% (1) create a "truncated dataset"
pd = makedist('Exponential','mu',1); % <-- dataset following a distribution (A)
whereToTruncate = 2;
t = truncate(pd,whereToTruncate,inf);
data_trunc = random(t,10000,1);
% (2) fit a distribution to the "truncated test"
fittedDist = TruncatedXlow(Exponential(1),whereToTruncate); % <-- fitting distribution (A)
% (3) estimate the distribution parameters by maximum likelihood, allowing for the truncation.
fittedDist.EstML(data_trunc);
% (4) plot both the "truncated test" (through the histogram) and the "fitting distribution"
figure
xgrid = linspace(0,10,1000)';
num_bins = 50;
hold on
histogram(data_trunc,num_bins,'Normalization','pdf','facecolor','blue')
line(xgrid,fittedDist.PDF(xgrid),'Linewidth',2,'color','red')
hold off
xlim([0 7])
% (5) calculate the Chi-square goodness-of-fit test (chi2gof)
bin_edges = linspace(min(data_trunc), max(data_trunc), num_bins+1);
expected_values = numel(data_trunc) * diff(fittedDist.CDF(bin_edges));
[h,p,st] = chi2gof(data_trunc, 'Expected', expected_values) % Output Test 1
h =
0
p =
0.55248
st =
struct with fields:
chi2stat: 21.469
df: 23
edges: [2.0001 2.2661 2.5321 2.7982 3.0642 3.3302 3.5963 3.8623 4.1283 4.3944 4.6604 4.9264 5.1925 5.4585 5.7245 5.9906 ]
O: [2368 1798 1344 1107 810 594 442 333 294 212 165 116 113 68 53 37 33 28 15 15 18 11 5 21]
E: [2348.7 1797.1 1375 1052 804.95 615.89 471.24 360.56 275.87 211.08 161.5 123.57 94.548 72.341 55.351 42.35 32.404 ]
Test 2: I produce an artifical set of data following a distribution (A) and I fit those data with a different distribution (B)
% (1) create a "truncated dataset"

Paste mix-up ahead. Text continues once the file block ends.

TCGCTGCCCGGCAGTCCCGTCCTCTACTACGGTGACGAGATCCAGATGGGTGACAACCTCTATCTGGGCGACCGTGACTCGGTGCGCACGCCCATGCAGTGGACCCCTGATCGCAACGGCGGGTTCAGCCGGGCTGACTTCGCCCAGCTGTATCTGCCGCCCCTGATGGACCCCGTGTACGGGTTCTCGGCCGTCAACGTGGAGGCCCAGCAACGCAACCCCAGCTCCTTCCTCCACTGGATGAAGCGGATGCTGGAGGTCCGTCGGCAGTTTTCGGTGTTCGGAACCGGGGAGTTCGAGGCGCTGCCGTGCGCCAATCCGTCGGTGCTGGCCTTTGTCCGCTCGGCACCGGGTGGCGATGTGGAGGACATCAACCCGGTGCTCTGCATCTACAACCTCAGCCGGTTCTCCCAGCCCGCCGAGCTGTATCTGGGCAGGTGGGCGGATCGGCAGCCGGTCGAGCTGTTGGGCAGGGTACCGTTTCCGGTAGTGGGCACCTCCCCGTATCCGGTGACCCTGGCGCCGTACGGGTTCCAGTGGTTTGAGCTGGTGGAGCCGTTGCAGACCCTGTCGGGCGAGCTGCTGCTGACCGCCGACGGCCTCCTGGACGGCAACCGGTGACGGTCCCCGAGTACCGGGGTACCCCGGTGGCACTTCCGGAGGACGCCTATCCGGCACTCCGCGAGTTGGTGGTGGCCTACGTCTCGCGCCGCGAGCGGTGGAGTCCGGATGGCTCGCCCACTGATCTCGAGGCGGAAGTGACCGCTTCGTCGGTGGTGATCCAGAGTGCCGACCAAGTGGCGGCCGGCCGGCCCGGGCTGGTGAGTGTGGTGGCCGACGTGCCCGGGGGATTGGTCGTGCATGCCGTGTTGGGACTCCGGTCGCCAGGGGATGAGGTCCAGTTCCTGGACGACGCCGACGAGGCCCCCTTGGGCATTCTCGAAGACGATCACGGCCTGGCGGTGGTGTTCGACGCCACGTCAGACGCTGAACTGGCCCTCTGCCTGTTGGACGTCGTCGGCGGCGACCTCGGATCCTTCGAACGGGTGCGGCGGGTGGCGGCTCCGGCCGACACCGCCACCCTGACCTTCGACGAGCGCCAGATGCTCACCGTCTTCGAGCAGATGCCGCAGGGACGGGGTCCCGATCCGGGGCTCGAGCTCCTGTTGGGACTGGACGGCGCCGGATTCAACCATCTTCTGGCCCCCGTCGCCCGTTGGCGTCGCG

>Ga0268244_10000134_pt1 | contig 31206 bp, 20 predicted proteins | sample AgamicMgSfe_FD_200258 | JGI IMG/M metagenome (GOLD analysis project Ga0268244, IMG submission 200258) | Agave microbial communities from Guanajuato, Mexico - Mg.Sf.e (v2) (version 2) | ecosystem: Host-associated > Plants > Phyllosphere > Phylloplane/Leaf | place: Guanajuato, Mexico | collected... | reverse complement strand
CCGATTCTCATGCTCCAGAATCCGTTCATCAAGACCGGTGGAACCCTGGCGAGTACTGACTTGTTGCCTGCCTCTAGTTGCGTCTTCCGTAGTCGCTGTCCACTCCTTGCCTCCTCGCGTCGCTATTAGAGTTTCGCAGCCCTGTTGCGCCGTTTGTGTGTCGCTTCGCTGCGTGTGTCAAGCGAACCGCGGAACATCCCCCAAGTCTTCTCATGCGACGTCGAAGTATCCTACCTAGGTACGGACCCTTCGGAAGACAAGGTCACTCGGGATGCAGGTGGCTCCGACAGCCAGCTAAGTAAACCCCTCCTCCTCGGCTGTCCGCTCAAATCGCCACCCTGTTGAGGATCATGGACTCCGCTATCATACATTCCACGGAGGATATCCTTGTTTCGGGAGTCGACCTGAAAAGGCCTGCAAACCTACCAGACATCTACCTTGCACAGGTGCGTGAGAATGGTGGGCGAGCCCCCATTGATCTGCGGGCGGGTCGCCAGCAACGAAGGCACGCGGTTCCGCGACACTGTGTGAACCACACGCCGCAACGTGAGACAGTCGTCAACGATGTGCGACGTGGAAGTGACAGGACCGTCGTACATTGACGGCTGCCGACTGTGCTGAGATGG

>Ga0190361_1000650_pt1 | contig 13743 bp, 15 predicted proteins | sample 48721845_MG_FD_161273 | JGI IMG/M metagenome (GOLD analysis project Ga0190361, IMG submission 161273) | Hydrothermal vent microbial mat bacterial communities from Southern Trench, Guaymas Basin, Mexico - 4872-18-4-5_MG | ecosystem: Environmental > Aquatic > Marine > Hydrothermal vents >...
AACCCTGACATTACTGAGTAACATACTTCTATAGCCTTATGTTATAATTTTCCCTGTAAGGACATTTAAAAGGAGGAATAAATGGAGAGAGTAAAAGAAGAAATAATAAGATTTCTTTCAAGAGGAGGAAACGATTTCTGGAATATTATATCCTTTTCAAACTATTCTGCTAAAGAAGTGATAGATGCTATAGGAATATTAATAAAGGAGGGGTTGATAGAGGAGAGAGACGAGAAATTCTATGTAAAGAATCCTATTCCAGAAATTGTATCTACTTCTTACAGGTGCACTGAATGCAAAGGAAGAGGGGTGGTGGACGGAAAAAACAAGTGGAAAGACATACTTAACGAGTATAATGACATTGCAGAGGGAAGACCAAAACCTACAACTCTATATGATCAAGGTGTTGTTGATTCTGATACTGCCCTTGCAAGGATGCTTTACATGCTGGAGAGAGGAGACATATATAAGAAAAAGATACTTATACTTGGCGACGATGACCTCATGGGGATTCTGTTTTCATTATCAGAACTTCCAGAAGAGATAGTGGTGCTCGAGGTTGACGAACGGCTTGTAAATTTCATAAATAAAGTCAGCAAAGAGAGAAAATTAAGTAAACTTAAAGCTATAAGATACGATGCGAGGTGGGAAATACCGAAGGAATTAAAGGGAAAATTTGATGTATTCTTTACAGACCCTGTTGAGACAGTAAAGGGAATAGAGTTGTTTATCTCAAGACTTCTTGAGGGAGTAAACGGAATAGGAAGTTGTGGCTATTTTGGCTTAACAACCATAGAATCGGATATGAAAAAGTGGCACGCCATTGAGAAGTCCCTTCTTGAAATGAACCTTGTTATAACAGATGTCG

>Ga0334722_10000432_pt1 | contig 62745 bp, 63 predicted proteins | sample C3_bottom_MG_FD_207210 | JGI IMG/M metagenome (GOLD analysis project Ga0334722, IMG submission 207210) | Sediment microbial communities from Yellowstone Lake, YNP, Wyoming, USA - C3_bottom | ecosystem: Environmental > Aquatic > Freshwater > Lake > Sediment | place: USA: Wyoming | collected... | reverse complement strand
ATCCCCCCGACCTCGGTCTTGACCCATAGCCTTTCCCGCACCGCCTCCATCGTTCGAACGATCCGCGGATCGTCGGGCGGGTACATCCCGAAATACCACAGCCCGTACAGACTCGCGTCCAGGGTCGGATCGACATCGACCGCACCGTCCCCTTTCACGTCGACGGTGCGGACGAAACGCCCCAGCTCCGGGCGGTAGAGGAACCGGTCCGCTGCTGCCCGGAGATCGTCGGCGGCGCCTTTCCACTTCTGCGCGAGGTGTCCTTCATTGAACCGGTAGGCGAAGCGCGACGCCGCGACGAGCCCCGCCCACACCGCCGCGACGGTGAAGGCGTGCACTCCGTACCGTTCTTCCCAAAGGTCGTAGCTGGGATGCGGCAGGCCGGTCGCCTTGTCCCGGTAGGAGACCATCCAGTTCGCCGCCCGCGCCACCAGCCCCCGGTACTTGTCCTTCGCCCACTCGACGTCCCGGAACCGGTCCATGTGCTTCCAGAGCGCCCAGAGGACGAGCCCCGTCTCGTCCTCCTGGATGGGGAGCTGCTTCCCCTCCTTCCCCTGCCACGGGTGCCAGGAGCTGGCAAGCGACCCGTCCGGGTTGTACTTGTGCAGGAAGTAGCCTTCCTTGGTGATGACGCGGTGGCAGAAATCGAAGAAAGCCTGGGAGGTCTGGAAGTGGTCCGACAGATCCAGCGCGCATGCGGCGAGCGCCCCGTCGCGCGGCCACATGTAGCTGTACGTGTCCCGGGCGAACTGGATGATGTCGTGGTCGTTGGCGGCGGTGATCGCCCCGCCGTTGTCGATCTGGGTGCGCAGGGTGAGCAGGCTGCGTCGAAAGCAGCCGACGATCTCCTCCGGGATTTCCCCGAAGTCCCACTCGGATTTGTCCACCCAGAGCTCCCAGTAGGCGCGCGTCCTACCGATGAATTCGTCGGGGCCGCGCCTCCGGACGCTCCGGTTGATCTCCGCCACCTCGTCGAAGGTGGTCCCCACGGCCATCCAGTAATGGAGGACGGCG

pd = makedist('Exponential','mu',1); % <-- dataset following a distribution (A)
whereToTruncate = 2;
t = truncate(pd,whereToTruncate,inf);
data_trunc = random(t,10000,1);
% (2) fit a distribution to the "truncated test"
fittedDist = TruncatedXlow(Normal(0,1),whereToTruncate); % <-- fitting distribution (B)
% (3) estimate the distribution parameters by maximum likelihood, allowing for the truncation.
fittedDist.EstML(data_trunc);
% (4) plot both the "truncated test" (through the histogram) and the "fitting distribution"
figure
xgrid = linspace(0,10,1000)';
num_bins = 50;
hold on
histogram(data_trunc,num_bins,'Normalization','pdf','facecolor','blue')
line(xgrid,fittedDist.PDF(xgrid),'Linewidth',2,'color','red')
hold off
xlim([0 7])
% (5) calculate the Chi-square goodness-of-fit test (chi2gof)
bin_edges = linspace(min(data_trunc), max(data_trunc), num_bins+1);
expected_values = numel(data_trunc) * diff(fittedDist.CDF(bin_edges));
[h,p,st] = chi2gof(data_trunc, 'Expected', expected_values) % Output Test 2
h =
1
p =
6.4417e-116
st =
struct with fields:
chi2stat: 628.59
df: 26
edges: [2.0001 2.1895 2.3789 2.5682 2.7576 2.947 3.1364 3.3258 3.5152 3.7046 3.8939 4.0833 4.2727 4.4621 4.6515 4.8409 ]
O: [1742 1409 1198 959 798 699 561 463 391 295 266 205 162 135 114 102 86 73 56 51 39 30 22 18 16 20 90]
E: [1386.2 1248.4 1114.2 985.49 863.77 750.27 645.8 550.88 465.67 390.1 323.84 266.42 217.2 175.48 140.5 111.47 87.65 ]